Friday the 13th of September (oops, didn’t mean to scare you there!), Sid and I planned to catch up with our friend, Ajay, who just came back from his hometown Calicut the previous week. Ajay always tells us stories of how beautiful Kerala is. I have also heard a lot about Kerala and would definitely love to go there one day. So, as we were eating away in a cafe that had a 6-week Kerala dinner special on the menu, along with few small gifts from India including a pretty little clutch purse, Ajay also brought us a handful of stories from back home. And I just found myself whining about how the clutch would go so well with an Indian outfit. Ajay was clearly missing home despite having been back for merely a week. Ah well, home is home that will always be missed no matter where you go. He was also regretting the fact that he left at the same time an annual festival was about to start, the festival of Onam. This conversation ended on a full stomach and we decided to head back home. The next morning, Sid and I got a message in our group chat with Ajay. He had sent us a photo about an Onam celebration in Melbourne and only wrote, “An excuse to wear your Indian outfit!” Of course, neither Sid nor I knew much about this festival. I was reading more about it online and it seemed very interesting. With that, we decided to join Ajay for the Onam Festival which was to be held on the 15th of September.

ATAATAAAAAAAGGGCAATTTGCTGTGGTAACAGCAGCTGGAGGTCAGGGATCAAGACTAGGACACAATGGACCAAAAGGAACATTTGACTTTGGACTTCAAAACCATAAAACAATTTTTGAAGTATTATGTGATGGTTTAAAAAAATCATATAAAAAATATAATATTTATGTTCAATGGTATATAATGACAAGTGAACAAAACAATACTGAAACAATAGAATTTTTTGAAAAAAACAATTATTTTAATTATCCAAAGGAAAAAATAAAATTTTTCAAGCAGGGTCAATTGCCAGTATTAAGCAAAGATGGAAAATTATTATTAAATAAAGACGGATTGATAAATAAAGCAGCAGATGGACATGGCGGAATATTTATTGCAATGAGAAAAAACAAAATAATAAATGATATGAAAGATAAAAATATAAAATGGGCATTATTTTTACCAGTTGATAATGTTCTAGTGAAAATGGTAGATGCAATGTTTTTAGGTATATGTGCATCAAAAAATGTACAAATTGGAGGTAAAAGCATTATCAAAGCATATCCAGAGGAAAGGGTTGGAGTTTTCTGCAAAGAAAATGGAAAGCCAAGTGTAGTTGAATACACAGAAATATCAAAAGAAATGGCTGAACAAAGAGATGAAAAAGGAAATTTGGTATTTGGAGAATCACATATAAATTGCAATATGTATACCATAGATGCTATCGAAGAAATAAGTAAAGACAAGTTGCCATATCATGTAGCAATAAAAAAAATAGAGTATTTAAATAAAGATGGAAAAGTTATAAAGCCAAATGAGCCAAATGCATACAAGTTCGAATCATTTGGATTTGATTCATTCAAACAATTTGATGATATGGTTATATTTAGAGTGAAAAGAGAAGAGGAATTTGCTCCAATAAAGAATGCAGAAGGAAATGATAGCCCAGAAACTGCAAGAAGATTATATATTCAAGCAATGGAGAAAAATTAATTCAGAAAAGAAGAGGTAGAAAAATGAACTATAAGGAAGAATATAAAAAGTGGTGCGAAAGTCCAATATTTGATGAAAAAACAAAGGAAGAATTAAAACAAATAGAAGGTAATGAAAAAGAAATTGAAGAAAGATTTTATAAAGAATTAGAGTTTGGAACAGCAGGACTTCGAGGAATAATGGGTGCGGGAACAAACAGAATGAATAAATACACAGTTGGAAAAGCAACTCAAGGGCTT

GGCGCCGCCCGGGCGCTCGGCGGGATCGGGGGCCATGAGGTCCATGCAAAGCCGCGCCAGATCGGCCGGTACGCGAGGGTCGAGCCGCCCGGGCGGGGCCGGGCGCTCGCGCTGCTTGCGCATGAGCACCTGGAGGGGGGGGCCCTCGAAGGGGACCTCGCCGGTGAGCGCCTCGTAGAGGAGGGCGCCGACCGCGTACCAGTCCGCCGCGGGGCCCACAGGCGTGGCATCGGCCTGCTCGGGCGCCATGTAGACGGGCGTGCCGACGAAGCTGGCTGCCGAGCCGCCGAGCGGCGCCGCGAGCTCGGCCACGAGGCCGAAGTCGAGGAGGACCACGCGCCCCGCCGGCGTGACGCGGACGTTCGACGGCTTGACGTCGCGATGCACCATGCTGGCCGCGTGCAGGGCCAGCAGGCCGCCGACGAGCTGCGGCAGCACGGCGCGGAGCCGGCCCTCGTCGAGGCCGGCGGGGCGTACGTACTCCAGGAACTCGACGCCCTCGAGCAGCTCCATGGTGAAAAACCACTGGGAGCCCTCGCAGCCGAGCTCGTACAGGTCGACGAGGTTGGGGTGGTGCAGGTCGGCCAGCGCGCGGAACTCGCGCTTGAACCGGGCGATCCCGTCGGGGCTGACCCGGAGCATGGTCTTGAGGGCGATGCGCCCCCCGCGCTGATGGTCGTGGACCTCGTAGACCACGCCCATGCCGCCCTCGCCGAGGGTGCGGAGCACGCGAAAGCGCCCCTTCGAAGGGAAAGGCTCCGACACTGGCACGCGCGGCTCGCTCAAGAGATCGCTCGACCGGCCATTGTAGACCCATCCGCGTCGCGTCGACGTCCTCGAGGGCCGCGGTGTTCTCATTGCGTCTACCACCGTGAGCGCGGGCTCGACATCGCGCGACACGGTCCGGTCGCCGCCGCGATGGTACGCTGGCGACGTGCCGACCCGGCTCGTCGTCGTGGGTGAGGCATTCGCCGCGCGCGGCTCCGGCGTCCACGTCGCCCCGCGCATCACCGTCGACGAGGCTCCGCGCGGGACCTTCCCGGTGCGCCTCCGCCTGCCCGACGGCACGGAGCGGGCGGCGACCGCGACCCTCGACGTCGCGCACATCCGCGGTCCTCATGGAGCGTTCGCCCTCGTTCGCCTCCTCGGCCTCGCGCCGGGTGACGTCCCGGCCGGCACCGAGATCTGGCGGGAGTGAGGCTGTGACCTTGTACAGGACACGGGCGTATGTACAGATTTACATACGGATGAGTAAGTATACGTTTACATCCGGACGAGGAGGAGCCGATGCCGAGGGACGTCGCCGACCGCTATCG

Activities begin early in the morning. People clean their house, take early bath, wear new clothes and participate in special prayers organised in individual homes and then in local temples. Later a very special and the biggest of all days Pookalam is prepared to welcome Maveli. Clay mounds in the shape of pyramids representing Lord Vishnu and Mahabali are prepared and placed in front of the Pookalam.
In the noon the grand feast of Onam called Onasadya is prepared. The strictly vegetarian meal consists of 11 - 13 mandatory dishes and is served on a banana leaf. The eldest member of the family presents gifts and new clothes to the family members.
Various cultural events are organised all over the state to mark the day. Dances, games, shows and get together are the other highlights of the day. Patassu (fire crackers) are also burnt to celebrate the occasion.
There are some rituals also marked for the eleventh and twelfth day called Avittom and Chatayam or Chathayam respectively. But the major celebrations get over on the tenth and the most important day of Onam.